Efforts To Create Treatment Guidelines Are Often Complicated
The development of treatment guidelines for illnesses such as diabetes is a complicated process.
The New York Times reports: "The goal [of creating guidelines] is to improve treatment and, at the same time, save money. But setting guidelines that are good for every patient... can get messy, with some experts warning that a big national plan of this sort poses risks. A recent case involving treatment for diabetes, one of the nation's most pervasive illnesses, illustrates the difficulties."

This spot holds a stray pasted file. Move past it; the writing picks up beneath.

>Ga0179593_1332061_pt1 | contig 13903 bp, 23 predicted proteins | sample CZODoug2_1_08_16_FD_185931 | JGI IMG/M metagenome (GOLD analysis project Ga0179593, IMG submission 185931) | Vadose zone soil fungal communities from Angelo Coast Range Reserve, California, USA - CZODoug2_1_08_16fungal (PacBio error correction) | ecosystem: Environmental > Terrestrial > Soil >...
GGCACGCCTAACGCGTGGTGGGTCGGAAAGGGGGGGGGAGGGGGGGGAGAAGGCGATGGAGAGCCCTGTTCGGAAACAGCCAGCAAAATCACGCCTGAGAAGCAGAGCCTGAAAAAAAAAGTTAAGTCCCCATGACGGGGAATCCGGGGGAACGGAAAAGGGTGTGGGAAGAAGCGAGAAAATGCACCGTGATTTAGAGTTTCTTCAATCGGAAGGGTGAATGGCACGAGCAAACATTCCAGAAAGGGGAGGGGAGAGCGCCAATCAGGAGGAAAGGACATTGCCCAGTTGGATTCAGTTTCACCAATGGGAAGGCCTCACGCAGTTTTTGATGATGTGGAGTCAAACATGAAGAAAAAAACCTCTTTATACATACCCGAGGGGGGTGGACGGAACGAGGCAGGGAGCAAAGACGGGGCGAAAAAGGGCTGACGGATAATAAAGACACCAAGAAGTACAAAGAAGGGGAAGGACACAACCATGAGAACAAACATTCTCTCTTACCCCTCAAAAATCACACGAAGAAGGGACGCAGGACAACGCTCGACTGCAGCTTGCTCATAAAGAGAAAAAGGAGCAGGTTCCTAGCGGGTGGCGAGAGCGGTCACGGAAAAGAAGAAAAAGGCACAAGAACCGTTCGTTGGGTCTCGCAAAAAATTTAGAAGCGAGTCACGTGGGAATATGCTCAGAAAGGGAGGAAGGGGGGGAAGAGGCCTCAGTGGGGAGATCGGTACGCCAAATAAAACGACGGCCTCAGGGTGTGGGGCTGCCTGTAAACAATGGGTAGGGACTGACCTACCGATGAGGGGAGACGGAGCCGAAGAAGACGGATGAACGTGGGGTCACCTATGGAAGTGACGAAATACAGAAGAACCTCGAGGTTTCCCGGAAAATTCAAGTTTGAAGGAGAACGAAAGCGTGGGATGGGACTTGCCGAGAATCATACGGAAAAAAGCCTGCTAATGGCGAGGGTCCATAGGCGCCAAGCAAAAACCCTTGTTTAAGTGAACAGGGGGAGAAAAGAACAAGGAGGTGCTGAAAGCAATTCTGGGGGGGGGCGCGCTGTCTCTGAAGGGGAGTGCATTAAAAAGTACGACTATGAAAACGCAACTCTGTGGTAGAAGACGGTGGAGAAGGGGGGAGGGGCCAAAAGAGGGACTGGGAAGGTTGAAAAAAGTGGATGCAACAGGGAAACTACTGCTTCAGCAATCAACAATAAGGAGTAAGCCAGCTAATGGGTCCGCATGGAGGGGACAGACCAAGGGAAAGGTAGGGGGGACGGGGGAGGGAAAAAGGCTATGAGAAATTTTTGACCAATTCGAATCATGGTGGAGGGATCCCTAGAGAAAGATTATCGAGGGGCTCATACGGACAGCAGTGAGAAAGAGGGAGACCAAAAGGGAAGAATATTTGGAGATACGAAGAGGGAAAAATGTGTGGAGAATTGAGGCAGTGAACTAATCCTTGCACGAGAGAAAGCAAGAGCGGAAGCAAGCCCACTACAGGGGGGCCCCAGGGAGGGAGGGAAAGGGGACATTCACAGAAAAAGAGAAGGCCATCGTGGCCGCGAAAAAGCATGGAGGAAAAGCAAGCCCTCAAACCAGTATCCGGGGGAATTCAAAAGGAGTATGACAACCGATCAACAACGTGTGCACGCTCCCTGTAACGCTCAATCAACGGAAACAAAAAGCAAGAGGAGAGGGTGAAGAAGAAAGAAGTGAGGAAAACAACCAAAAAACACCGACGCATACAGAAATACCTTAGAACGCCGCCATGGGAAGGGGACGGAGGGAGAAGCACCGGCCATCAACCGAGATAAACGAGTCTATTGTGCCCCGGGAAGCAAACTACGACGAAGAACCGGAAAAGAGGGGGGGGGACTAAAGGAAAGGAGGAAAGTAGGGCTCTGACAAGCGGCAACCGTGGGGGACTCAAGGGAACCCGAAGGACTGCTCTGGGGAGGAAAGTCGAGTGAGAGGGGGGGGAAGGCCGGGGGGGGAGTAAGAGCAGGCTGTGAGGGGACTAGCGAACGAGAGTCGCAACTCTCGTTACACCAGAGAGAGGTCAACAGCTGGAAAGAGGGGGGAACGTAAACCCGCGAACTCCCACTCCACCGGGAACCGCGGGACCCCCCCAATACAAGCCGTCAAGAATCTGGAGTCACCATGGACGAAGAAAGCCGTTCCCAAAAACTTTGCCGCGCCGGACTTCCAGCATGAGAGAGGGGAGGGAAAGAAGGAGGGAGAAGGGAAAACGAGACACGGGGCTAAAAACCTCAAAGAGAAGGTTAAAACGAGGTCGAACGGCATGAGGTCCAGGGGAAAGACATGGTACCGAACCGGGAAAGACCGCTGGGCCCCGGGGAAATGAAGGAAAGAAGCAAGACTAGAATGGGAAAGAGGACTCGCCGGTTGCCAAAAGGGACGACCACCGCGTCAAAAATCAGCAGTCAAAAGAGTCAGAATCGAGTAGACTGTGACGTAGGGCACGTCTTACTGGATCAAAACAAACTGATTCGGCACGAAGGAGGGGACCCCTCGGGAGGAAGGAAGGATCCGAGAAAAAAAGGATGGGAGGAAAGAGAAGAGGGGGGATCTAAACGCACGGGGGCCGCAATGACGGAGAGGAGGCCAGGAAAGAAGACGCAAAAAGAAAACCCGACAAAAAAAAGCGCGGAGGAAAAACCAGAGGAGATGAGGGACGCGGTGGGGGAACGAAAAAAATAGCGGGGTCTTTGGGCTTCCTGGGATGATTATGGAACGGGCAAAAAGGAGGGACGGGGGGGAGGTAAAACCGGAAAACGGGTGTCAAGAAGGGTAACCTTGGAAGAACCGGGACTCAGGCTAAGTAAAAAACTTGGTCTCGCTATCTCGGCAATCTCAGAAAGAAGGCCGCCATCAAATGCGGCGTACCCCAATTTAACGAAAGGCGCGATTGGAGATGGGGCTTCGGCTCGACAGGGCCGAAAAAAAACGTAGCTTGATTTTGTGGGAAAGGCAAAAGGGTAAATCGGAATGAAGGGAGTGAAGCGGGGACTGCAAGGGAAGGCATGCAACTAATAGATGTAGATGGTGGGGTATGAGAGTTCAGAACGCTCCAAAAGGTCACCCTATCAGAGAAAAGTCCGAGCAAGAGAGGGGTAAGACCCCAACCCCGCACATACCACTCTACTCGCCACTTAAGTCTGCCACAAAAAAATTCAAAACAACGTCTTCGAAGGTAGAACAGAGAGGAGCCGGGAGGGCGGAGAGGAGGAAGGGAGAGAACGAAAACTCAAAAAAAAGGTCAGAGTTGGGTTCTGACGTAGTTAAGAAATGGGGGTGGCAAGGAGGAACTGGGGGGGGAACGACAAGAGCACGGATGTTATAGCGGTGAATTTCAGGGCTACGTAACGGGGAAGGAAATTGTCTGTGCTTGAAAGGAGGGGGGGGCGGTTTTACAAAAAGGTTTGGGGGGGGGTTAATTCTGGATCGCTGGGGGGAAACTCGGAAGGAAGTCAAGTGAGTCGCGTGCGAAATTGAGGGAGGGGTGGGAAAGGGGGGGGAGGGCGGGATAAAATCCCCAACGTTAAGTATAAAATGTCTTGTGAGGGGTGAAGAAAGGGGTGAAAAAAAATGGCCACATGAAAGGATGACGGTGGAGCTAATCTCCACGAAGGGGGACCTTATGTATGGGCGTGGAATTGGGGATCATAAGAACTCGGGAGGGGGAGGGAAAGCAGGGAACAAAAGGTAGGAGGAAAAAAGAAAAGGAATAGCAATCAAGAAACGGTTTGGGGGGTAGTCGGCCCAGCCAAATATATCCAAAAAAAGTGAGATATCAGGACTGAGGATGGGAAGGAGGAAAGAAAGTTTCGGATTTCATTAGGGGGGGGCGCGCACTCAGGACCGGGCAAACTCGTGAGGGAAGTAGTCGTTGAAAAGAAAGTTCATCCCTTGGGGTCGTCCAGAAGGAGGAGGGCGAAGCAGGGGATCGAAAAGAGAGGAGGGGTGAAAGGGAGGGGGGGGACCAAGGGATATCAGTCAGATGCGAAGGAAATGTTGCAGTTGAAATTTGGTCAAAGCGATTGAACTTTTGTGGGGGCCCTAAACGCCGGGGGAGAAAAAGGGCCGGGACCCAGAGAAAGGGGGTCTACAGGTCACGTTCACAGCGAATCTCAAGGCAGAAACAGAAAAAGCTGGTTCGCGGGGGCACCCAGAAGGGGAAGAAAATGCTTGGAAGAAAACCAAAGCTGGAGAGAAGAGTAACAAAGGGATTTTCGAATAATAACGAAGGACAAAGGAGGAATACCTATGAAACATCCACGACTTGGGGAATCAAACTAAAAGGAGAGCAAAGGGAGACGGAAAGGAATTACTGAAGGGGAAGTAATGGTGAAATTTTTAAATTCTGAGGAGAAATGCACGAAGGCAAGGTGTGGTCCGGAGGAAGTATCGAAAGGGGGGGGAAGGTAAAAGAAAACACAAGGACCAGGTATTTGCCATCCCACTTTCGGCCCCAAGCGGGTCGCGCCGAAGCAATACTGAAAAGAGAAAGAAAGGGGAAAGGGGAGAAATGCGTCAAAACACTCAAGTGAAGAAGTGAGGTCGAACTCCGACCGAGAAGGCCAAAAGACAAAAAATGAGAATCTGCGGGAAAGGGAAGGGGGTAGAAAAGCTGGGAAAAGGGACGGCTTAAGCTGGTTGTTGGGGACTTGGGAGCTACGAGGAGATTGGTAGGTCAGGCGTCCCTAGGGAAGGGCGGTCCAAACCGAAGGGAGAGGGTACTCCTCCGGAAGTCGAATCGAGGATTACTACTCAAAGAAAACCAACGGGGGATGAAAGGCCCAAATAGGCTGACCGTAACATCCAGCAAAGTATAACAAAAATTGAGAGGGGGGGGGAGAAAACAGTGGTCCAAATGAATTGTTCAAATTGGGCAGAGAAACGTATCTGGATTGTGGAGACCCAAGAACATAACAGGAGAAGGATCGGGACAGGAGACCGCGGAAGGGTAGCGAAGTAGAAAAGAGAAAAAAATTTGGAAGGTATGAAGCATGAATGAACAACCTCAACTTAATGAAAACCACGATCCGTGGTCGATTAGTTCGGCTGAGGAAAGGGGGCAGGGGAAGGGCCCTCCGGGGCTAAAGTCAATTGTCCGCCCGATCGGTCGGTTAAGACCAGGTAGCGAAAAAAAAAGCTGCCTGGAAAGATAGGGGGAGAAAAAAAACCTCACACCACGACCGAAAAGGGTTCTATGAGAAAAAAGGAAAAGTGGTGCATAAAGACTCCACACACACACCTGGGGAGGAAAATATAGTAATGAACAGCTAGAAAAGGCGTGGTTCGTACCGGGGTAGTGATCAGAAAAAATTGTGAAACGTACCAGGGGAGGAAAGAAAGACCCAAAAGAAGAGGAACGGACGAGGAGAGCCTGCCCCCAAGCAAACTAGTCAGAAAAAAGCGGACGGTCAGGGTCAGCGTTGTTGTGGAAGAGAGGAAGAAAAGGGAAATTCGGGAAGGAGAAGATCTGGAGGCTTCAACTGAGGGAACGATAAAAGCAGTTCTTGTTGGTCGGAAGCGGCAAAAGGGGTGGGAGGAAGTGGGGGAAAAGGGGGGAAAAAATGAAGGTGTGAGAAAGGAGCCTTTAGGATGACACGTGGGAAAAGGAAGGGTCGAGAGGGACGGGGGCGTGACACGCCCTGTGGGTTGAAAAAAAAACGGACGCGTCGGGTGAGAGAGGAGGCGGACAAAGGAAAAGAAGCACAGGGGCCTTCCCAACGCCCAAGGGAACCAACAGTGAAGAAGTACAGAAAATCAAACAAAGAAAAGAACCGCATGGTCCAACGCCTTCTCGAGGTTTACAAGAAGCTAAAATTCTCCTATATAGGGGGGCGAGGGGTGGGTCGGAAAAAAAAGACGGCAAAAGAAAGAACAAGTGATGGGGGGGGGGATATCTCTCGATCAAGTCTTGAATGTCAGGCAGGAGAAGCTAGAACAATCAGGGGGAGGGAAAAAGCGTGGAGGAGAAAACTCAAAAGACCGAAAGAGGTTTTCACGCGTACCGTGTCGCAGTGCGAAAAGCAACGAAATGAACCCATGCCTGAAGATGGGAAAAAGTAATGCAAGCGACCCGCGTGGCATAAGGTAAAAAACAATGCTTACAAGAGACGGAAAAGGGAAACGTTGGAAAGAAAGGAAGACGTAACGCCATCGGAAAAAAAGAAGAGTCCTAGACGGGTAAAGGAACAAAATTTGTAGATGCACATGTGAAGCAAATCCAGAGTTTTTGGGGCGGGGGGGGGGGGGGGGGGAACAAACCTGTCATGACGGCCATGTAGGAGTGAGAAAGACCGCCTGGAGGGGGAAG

"Last year, a national guideline-setting group abruptly withdrew a controversial diabetes standard it adopted in 2006 that called for aggressive control of blood sugar, or glucose. The change came after a large federal study indicated that lowering glucose too quickly or too much in some patients could harm or even kill them." In medical journal articles and other expert outlets over the last year, some experts lashed out at "the group's initial decision to approve the guideline, saying they warned back in 2006 that it was medically ill-advised for some patients. ... Critics like Dr. Hayward have also suggested that pharmaceutical companies influenced the guideline so they could sell more glucose-lowering drugs like insulin. The group that set the guideline, a Washington organization called the National Committee for Quality Assurance, received about $3 million, or 10 percent of its revenue, last year from drug and medical device makers" (Meier, 8/17).